nailing my colours to the mast

toi toi

apropos of nothing – toi toi against a clear, cold winter’s sky.

Those of you who have followed my blog will know that I recently went back to work full-time after a few months of unemployment.   Having that gift of time on my hands, I began to rediscover play and although I have the attitude that it’s never too late, I was becoming daunted by all the fabulous work I saw on the web, often by people half my age.  I need to remember that they have begun by making it their life work whereas mine has been in education.

Yes, I’m one of the many who have looked too much and done too little and become overwhelmed in the process.  Two people who are very dear to me and who know me well, lovingly let me know that the big difference between the artist bloggers and me was, that they did and I didn’t – and they’re right.

While I know I have a creative streak, can be really inventive and have courage, I was starting to think how these artists whose work and writing I admired, had been at it for years, homing their skills and developing their own style – I felt I had little of either yet what I did do was admired by the few who ever saw it.  Logic and emotion were having a difference of opinion.  I was also aware that I was making this shift, this run at a deeper self-discovery, in my 60s.    Was it too late?  Again, head and heart, head and heart . . .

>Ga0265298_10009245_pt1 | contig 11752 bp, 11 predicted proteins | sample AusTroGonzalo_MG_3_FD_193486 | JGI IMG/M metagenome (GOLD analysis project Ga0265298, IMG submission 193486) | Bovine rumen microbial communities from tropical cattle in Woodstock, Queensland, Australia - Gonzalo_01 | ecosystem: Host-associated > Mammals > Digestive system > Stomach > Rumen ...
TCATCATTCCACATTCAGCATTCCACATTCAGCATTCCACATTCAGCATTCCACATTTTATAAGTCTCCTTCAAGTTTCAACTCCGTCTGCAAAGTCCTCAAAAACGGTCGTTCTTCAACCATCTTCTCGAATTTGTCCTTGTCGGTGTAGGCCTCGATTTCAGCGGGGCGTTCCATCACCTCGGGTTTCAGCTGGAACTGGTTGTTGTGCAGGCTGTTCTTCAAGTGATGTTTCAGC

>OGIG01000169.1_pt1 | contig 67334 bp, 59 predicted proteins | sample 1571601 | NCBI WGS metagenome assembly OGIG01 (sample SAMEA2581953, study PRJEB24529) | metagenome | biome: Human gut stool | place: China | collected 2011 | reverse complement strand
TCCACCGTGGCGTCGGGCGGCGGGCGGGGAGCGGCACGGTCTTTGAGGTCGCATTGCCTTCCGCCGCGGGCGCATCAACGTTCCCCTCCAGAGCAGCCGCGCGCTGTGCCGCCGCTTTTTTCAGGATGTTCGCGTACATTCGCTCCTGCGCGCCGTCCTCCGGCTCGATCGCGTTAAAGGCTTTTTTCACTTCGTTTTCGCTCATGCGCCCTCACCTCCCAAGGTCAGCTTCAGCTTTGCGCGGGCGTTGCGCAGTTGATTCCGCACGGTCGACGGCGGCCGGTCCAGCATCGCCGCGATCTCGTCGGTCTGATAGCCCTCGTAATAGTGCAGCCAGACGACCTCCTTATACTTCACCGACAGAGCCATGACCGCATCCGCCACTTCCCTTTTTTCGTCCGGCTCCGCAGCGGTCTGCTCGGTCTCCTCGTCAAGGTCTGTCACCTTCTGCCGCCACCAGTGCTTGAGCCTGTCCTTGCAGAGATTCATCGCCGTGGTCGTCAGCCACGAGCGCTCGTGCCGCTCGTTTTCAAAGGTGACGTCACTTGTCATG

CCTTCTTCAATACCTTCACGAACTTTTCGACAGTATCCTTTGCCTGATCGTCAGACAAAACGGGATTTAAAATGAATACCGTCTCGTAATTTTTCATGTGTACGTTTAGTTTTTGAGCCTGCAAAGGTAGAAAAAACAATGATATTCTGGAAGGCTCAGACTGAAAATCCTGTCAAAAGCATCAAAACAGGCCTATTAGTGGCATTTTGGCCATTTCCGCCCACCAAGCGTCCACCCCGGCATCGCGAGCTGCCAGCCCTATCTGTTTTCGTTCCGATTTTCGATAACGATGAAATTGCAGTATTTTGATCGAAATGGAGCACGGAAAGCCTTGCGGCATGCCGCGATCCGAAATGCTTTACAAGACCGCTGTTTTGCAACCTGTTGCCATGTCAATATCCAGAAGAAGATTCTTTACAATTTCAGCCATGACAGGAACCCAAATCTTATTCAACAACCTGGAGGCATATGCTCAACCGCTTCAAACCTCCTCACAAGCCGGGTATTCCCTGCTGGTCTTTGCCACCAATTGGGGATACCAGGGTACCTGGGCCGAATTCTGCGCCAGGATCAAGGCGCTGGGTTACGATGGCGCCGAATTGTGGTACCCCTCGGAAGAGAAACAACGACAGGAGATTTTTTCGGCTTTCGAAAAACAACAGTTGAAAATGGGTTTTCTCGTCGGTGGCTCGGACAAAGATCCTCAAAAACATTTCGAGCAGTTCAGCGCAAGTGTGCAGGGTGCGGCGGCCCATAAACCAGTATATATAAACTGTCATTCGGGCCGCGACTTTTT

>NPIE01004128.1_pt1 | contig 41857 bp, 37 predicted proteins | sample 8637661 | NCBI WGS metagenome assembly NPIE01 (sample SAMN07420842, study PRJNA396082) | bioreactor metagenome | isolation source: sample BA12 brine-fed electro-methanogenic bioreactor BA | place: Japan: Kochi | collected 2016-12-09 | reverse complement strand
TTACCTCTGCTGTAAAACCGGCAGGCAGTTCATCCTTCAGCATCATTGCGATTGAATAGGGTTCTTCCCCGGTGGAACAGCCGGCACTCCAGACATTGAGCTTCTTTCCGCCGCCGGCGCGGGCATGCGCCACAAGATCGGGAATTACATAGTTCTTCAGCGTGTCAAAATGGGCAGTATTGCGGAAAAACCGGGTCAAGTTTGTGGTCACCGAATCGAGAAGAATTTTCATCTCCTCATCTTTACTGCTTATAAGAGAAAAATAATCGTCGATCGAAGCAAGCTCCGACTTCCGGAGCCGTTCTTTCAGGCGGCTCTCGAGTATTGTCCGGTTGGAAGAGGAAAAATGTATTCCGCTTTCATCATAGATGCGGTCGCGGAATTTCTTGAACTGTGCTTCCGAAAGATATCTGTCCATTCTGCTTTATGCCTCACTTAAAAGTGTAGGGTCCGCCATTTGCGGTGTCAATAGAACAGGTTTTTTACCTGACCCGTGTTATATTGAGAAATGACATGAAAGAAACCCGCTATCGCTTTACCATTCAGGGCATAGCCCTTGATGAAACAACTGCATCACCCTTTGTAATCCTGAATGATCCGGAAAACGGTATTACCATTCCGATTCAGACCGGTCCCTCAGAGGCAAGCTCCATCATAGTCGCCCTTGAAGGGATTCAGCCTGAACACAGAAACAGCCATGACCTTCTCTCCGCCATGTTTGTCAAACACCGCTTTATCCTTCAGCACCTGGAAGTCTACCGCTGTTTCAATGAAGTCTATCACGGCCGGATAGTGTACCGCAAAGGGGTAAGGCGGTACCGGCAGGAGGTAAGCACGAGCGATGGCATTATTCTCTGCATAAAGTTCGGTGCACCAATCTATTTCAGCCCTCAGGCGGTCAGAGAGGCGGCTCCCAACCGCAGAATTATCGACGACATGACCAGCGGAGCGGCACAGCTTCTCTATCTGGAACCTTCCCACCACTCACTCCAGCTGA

I talked to friends and family who helped remind me of all the skills I have, of all the times when creativity has erupted like a joyous bubble to save me in one way or another.  During lean times – Christmas presents bought from the proceeds of macramé dog leads, vinyl cowboy jackets, rag dolls, or painted plant pots and how I made a living for myself and my son by sewing for clients.  And again during times when I was depressed and the act of creating something lifted me, and my hopes for the future returned.

Yet still, spontaneity and creativity took back seats, being a parent and provider took over.  As a classroom teacher I still managed to inject some art into my life – it’s amazing how much of the curriculum can be taught to young children using art!  Out of the classroom now, I use intellectual creativity to help others problem-solve.  Unfortunately this is only enough to keep a small spark going.  I’ve been doubting my skills, talent, and I guess, myself – and feeling I will never get up to a standard that I know in my heart I’m capable of.   But I also know that if I don’t do anything, I will never achieve what I want.  I sometimes feel a bit like a voyeur in my own life – looking, but not doing.  Imprisoned by perfectionism!  Do you know that big one too?

After sinking into this fug, I’ve heard or read things that have caused me to take some action.  Some were in posts on favourite blogs, some were words of encouragement and support, words of understanding and words that jolted me awake – BFOs, Blinding Flashes of the Obvious.